I was sitting on the floor playing with Lucie when my mother-in-law, Jane, asked if I wanted her to bring over some grapes. They were harvesting them from their grape arbor, she said, and would we like some? I gladly accepted, not knowing what kind of grapes they were or how many we were talking about. She brought over a large basket full of concord grapes, and after tasting a few I sat down to look through my various canning and preserving cookbooks .
If you've never had fresh concord grapes, now is your chance. Concords are harvested in late September, and they are the essence of what a grape should taste like. If you've ever wondered why things that are labeled as "grape flavor" don't taste anything like grapes that you eat, it's because they taste like Concords.
To eat a concord grape, you pop it off the stem, which creates a small tear or hole at the base of this grape. Put your pursed lips against this hole, and while squeezing the skin, pop the grape into your mouth. Gently chew, spitting out the 1-3 large seeds you will find in the grape. Then repeat! I gave one to my 10-month-old, Lucie, and she seemed to like it so I sat, peeling and seeding a little pile of grapes for her. It took me about 5 minutes to do that and her about one minute to eat them.
I decided to make Grape Jam from one of my favorite canning and preserving cookbooks, Put 'Em Up. Grape jam is a little bit crazy to make, mainly because it requires you to peel the grapes first, collecting the skins in one saucepan and the insides of the grapes in another.
The reason you do this is because you eventually want the grape skins in the finished jam, but you don't want the seeds in there. It also takes a really long time-- at least an hour for that amount of grapes.
You simmer the grape flesh until it loses its shape, about 5-10 minutes. As it does that, you can see the seeds separate from the flesh. Once it simmers, you can pass it through a food mill (if you have one, which I do not) or press it through a fine mesh sieve, which is how I did it.
With a little bit of water to prevent sticking or burning, the skins simmer for longer, about 15-20 minutes. I wish you could smell what's happening in this photo, because the smell is amazing-- it smells like Welch's grape juice, and like being a kid.
Once the grapes flesh is seeded, you mix the two together and stir in some lemon juice. Because this jam has no added pectin, it can take a bit longer to get to the gel stage than the recipe says.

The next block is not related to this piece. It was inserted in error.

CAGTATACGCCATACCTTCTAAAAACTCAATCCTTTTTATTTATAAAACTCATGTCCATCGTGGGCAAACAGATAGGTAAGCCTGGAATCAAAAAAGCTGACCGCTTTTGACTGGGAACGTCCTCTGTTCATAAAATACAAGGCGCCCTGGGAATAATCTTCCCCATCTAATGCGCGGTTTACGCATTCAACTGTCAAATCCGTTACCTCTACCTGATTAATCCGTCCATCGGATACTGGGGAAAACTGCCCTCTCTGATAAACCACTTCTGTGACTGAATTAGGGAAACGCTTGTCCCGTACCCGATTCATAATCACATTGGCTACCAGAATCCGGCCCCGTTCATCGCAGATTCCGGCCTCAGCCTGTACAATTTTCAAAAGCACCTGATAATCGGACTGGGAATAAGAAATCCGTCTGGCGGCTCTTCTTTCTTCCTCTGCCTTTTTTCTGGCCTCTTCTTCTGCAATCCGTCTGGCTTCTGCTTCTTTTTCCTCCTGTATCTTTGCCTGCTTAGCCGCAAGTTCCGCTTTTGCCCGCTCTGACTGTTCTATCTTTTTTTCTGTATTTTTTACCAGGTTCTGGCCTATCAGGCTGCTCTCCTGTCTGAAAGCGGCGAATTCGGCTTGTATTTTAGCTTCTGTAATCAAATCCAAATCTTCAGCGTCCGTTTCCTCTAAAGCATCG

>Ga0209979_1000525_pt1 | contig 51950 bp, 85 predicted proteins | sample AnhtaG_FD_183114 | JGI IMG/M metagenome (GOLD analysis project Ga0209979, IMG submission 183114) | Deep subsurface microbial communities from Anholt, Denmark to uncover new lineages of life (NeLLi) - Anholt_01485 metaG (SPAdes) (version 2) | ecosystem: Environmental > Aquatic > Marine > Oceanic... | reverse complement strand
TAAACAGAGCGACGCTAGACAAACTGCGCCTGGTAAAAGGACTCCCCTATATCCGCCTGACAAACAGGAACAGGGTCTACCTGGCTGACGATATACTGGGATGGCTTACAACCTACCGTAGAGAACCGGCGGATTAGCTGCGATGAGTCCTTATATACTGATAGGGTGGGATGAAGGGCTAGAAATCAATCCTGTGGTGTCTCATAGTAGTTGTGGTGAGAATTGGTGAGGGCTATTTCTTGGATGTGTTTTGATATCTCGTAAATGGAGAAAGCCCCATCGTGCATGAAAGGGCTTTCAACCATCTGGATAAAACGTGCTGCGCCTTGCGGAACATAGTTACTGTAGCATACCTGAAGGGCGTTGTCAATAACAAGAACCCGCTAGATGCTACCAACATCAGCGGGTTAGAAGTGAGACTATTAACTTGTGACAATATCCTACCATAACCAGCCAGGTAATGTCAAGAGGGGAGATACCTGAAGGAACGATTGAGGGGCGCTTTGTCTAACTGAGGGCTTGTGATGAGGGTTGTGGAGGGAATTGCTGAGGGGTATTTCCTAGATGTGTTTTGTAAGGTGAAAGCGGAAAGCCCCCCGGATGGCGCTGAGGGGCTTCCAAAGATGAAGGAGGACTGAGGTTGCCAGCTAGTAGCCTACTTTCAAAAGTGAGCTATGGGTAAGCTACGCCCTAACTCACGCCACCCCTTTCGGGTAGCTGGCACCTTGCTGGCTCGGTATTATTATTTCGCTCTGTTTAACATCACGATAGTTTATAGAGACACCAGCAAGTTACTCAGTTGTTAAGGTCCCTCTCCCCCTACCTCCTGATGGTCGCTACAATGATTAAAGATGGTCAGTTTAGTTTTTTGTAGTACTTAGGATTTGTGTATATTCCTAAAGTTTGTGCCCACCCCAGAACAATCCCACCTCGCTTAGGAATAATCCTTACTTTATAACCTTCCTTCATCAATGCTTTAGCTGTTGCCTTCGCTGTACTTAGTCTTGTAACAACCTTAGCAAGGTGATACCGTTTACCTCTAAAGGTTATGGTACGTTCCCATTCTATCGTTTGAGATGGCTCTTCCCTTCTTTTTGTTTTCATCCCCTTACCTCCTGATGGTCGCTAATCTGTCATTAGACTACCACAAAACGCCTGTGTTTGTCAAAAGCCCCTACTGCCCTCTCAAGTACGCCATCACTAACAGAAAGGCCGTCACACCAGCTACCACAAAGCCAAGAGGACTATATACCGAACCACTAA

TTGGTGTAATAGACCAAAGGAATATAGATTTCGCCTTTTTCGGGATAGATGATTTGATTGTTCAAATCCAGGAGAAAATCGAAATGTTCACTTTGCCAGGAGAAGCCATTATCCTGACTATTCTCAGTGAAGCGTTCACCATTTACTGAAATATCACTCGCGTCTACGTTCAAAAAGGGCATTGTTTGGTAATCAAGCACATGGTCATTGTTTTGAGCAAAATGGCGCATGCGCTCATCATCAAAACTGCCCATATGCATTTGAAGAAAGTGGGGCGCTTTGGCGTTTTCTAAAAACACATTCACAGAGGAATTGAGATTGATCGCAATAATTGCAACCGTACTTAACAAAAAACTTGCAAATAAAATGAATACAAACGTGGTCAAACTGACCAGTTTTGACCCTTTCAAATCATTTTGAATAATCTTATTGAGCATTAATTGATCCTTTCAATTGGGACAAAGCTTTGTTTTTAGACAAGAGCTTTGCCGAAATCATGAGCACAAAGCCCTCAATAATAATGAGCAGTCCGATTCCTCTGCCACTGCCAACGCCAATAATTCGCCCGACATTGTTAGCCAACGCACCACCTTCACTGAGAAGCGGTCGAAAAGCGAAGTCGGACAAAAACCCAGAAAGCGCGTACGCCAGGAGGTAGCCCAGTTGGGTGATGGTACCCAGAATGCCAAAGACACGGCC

Sadly, this is where I stopped taking pictures. I say sadly because it would have been really helpful to photograph the gel stage or lack thereof, but this was the point where my baby woke up crying and her other mama Katie had to go--repeatedly and without nursing ability-- comfort her and get her back to sleep as I tried desperately to make the jam gel. The recipe said 10 minutes-- my jam took 40. I also learned a valuable lesson: to cook the jam until the gel stage, regardless of the time listed in the recipe. I don't think I realized that before, and I've had a couple soup-y jams that I just couldn't figure out.
I turned to Facebook for help when it seemed that my jam wasn't working, and I think my favorite advice to test for gelling (and the one that worked for me) was the freezer method. You stash a small plate in the freezer. When you think the jam might be gelled, you place a large drop on the frozen plate and let it sit for a minute, then run your finger through it. If your finger goes right through the middle like a sauce, it isn't ready. If the little bit of jam wrinkles, or pulls at the sides a bit, it has gelled.
It worked! After 40 minutes and the plate going in and out of the freezer at least five times, my jam gelled, and then I --finally!-- I processed it using the boiling water method.
It is more ruby-colored than purple once you get it out of the jar, and sweet and tart too. I was so inspired that I asked Jane if hey had any more grapes, and she came over the next day with about 30 more pounds. What did I do with 30 pounds of grapes? If you think I peeled them all, you've got another thing coming. To be continued...
Classic Grape Jam
From Put 'Em Up
8 cups grapes (about 2 pounds)
1/2 cup water
4 cups sugar
1/4 cup bottled lemon juice
1. Pinch the grapes to separate the skins from the flesh. Put skins in a large nonreactive saucepan and the flesh in a medium pan as you go. Add the water to the pot of skins and bring to a boil. Reduce the heat and simmer for 15 to 20 minutes.
2. Meanwhile, bring the grape flesh to a simmer until it loses shape, 5 to 10 minutes. Cool slightly and run through a food mill to remove the seeds.
3. Add the milled grape pulp to the saucepan with the skins and stir in the sugar until it dissolves. Stir in the lemon juice. Bring to a boil and simmer, stirring, until you reach the gel stage, about 10 minutes. (This took me about 40 minutes. Make sure your jam is gelling before you stop cooking it, or else you will have a grape sauce rather than a jam.)
Refrigerate: Ladle into bowls or jars. Cool, cover, and refrigerate for up to 3 weeks.
Can: Use the boiling-water method. Ladle into clean, hot 4-ounce jars or half-pint canning jars, leaving 1/4 inch of headspace. Release trapped air. Wipe the rims clean; center lids on the jars and screw on jar bands. Process for 10 minutes. Turn off heat, remove canner lid, and let jars rest in the water for 5 minutes. Remove jars and set aside for 24 hours. Check seals, then store in a cool, dark place for up to 1 year.